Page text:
Though the commissioners believed that the arbitrators had acted conscientiously in their valuations, these were higher than had been expected.56 Even so, some proprietors were so selfish and greedy that they expressed dissatisfaction with the appraisal of their lands. Whereupon the commissioners became alarmed at the probable magnitude of the claims and awards which might be made for the value of the property. The commissioners believed that the proprietors "would be awarded too much as the current of feeling runs too strongly in favor of claimants, at the expense of the public interests."57
The first projection of the Lachine Canal had intended to place the terminus at the foot of the current Ste. Marie with a branch running from the main line to a point on the river near the actual entrance. But the prices asked for land were at the time considered so exorbitant that it was deemed necessary to shorten the canal and change the location of the terminus. This was done by the Act cited above (1 Geo. IV, C.6). Yet the importance of continuing the canal to the lower location was so apparent that two years later, in 1823, an Act was passed which directed that measures should be taken to ascertain the value of the land required in obedience to this Act.58 The canal commissioners then appointed Messrs. Julius Quesnel and Thomas Phillips commissioners to obtain the required information.59 These gentlemen reported that the proposed extension would pass through 87 different properties; that the value of the land amounted to £12,547, and the value of the houses amounted to £3,821 making in all £16,368. They strongly urged the purchase of the land with a view to future extension of the canal.60 The suggestion, however, was not carried out.
Through their inflated prices for land, some of the proprietors, therefore, determined the eventual route of the Lachine Canal. As finally constructed, the lower entrance was comparatively high up the river near the foot of the rapids with a swift current to be overcome before it could be reached and entered. Had the canal been extended to some 2-1/4 miles below the final terminus to the foot of St. Mary's current, as was originally intended, the canal would have entered into a body of still water and the whole Port of Montreal, instead of lying in a current as it did when the Lachine Canal was finally completed, would have possessed an improved body of water.61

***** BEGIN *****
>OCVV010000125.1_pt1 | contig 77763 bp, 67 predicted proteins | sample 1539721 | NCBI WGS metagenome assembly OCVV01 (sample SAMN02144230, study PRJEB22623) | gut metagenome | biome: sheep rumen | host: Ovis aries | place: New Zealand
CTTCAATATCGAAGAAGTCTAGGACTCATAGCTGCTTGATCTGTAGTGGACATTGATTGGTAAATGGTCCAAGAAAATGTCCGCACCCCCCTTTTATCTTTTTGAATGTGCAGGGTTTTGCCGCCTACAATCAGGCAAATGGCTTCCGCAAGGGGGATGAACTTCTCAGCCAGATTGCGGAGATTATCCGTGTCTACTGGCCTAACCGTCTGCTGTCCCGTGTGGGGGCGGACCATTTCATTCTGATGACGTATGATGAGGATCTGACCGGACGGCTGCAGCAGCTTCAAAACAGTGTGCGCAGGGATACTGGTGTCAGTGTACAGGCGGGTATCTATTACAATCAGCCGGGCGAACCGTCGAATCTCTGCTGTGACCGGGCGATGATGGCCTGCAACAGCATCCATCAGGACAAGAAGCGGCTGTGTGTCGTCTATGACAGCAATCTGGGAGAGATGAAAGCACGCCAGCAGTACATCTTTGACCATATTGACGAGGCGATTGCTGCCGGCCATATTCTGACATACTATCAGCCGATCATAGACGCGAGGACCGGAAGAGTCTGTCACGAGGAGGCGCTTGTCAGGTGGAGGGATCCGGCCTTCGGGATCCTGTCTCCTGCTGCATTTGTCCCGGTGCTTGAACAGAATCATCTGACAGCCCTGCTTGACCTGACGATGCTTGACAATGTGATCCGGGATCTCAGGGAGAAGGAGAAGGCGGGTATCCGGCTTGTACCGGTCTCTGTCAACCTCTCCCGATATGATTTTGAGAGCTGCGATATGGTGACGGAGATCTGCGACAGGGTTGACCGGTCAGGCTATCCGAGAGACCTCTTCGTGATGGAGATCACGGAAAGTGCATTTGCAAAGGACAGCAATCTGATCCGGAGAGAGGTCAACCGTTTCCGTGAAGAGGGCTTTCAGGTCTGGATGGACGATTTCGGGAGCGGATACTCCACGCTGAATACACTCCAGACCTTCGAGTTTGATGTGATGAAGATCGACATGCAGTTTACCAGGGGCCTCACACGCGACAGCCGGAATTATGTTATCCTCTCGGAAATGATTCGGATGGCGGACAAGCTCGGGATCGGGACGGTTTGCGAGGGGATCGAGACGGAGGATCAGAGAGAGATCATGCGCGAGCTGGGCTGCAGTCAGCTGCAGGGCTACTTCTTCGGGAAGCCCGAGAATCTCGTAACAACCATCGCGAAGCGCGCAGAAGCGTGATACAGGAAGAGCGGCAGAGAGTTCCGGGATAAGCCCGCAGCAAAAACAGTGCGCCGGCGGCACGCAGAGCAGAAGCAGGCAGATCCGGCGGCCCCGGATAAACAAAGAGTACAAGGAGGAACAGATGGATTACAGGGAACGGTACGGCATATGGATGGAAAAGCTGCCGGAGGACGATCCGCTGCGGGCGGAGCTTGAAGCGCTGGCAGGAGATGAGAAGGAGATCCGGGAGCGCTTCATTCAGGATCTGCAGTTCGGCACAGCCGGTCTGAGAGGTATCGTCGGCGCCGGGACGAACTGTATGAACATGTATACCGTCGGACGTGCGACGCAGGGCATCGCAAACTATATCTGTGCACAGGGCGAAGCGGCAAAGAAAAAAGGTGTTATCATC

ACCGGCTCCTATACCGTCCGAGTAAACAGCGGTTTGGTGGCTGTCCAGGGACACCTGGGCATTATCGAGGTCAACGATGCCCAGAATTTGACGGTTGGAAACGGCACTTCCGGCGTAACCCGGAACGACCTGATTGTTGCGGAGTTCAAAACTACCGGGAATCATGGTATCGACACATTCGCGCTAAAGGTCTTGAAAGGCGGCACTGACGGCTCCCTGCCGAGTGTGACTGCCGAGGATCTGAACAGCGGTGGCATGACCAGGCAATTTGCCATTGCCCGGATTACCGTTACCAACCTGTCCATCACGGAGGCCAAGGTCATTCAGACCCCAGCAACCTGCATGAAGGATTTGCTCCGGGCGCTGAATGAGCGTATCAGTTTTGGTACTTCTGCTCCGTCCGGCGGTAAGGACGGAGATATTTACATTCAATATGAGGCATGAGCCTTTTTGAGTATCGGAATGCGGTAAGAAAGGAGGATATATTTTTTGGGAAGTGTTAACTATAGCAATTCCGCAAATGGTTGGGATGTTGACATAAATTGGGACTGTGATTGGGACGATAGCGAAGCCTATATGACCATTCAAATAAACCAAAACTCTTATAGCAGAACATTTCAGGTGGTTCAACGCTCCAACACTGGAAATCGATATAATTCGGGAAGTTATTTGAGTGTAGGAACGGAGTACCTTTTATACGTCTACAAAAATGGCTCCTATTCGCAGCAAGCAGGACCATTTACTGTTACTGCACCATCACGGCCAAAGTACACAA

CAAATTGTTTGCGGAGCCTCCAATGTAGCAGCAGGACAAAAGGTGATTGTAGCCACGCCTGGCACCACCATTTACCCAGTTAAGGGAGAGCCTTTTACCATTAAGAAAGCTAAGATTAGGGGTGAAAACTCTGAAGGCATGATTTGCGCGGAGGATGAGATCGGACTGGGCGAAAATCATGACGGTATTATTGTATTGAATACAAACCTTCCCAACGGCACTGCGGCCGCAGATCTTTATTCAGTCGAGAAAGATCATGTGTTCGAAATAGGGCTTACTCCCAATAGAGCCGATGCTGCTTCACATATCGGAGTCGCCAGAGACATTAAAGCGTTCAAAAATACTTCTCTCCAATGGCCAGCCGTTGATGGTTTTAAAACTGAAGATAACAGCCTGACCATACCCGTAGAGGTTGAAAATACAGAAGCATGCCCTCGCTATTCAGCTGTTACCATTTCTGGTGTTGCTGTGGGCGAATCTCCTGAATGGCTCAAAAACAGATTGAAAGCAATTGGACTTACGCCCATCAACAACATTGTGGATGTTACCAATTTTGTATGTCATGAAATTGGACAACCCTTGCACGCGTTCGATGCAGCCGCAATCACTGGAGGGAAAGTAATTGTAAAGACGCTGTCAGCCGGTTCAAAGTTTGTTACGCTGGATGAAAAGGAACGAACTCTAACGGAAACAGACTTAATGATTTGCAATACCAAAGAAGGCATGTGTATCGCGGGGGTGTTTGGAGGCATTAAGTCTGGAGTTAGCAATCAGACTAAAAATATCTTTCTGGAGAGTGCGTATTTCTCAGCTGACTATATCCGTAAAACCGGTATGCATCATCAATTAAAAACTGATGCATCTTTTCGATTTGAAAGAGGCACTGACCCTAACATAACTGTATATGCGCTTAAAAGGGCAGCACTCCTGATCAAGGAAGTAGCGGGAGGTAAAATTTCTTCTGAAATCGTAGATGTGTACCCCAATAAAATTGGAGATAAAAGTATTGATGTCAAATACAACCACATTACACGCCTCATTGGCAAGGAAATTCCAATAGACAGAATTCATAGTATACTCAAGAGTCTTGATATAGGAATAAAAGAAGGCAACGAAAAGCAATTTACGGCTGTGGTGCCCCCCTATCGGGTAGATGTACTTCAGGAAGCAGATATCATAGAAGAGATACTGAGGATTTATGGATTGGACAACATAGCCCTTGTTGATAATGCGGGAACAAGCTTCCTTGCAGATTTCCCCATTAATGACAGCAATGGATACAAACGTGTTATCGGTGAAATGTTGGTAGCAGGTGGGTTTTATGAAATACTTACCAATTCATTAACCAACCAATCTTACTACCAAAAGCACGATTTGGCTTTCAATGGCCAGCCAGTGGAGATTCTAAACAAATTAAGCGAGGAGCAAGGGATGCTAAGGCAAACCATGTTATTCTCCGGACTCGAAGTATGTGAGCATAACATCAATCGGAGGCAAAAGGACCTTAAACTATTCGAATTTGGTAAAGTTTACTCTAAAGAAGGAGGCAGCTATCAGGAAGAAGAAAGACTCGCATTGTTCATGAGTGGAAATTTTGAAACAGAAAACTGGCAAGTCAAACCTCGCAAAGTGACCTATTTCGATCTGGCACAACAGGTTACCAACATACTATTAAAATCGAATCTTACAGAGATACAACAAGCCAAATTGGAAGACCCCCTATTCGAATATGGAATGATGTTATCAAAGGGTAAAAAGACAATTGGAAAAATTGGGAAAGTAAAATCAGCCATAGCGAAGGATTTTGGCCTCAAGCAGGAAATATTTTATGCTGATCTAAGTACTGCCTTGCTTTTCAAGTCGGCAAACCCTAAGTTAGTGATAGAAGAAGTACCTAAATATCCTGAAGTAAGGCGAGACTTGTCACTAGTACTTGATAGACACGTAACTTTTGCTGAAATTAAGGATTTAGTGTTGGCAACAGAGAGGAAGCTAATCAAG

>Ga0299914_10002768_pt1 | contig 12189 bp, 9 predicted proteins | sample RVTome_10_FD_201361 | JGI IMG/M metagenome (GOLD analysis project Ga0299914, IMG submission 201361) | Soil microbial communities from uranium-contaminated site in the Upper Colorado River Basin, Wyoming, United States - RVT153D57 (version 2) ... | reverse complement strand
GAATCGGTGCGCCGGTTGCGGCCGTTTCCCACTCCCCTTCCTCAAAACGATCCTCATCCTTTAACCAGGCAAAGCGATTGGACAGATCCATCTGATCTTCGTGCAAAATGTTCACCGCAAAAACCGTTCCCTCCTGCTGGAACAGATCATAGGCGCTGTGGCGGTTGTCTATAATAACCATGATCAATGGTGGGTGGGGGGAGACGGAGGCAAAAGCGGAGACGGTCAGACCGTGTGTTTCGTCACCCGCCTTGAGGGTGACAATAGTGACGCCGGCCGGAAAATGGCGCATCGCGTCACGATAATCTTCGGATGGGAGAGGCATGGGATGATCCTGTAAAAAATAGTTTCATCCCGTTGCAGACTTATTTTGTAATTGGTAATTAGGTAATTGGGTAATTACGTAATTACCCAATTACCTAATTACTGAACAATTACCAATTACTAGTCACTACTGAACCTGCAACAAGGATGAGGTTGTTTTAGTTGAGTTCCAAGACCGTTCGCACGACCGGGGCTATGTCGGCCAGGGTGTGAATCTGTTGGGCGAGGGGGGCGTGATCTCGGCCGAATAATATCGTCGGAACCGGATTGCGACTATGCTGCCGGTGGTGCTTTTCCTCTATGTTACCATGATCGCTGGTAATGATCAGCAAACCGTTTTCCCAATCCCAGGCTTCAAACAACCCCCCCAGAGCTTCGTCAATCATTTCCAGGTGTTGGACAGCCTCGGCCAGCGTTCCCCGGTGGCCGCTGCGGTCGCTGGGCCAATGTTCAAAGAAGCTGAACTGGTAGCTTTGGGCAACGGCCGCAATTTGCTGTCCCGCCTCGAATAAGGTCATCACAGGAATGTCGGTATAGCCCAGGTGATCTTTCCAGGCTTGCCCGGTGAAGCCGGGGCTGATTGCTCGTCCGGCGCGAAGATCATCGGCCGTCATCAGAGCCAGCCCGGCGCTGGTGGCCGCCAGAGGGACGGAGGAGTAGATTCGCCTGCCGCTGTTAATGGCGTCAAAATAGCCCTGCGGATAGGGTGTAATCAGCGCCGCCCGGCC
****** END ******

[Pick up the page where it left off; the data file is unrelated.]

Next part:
By the provisions of the Act incorporating "The Welland Canal Company" (4 Geo. IV, C.17),62 the directors of the company were
No sooner had construction begun than claims for damages poured in to the company from proprietors along the course of the canal from the Welland River to Lake Ontario.63 Thereupon, in accordance with the provisions of the Act passed on 30 January 1826 (7 Geo. IV, C.19),64 an arbitration was held at St. Catharines in August of that year to determine the amount of damages to be paid by the company. With the exception of a very few individuals (one and only one claim was quickly settled for the sum of £600), all persons with claims in respect to that portion of the canal from the Welland River to Lake Ontario submitted them to the arbitrators. The final award directed the company to pay damages amounting on the whole to £1,794.65
Meantime the directors of the company had applied to the lieutenant governor for a grant of crown land comprising roughly 13,000 acres in the township of Wainfleet on that part of the canal which was to connect the Grand River with the Welland. In their memorial for this grant of land the directors pointed out that thus far the British government had given no support to their undertaking, whereas the granting of the petition would not only indicate the interest that the imperial government took in the canal company's success but would also increase the value of the company's stock, thereby making it easier to sell. The directors also pointed out in their memorial that the value of landed property to the west of the projected canal would increase and the Crown, with lands in that area, would benefit.66 Whereupon the lieutenant governor, at the solicitation of the directors, forwarded to Lord Bathurst the memorial for the grant of an extensive tract of land. The final grant of 13,400 acres proved to be most fortunately situated, the line of canal running nearly through the centre of it.67
Finally, the Act of 20 January 1826 stipulated how the value of any mill site which the company required to purchase would be ascertained in the event of disagreement between company and proprietor. In such a case arbitrators were to be appointed and these would not only assess the value of the mill site but were empowered to decide whether the person owning the site could be compelled to part with it to the company.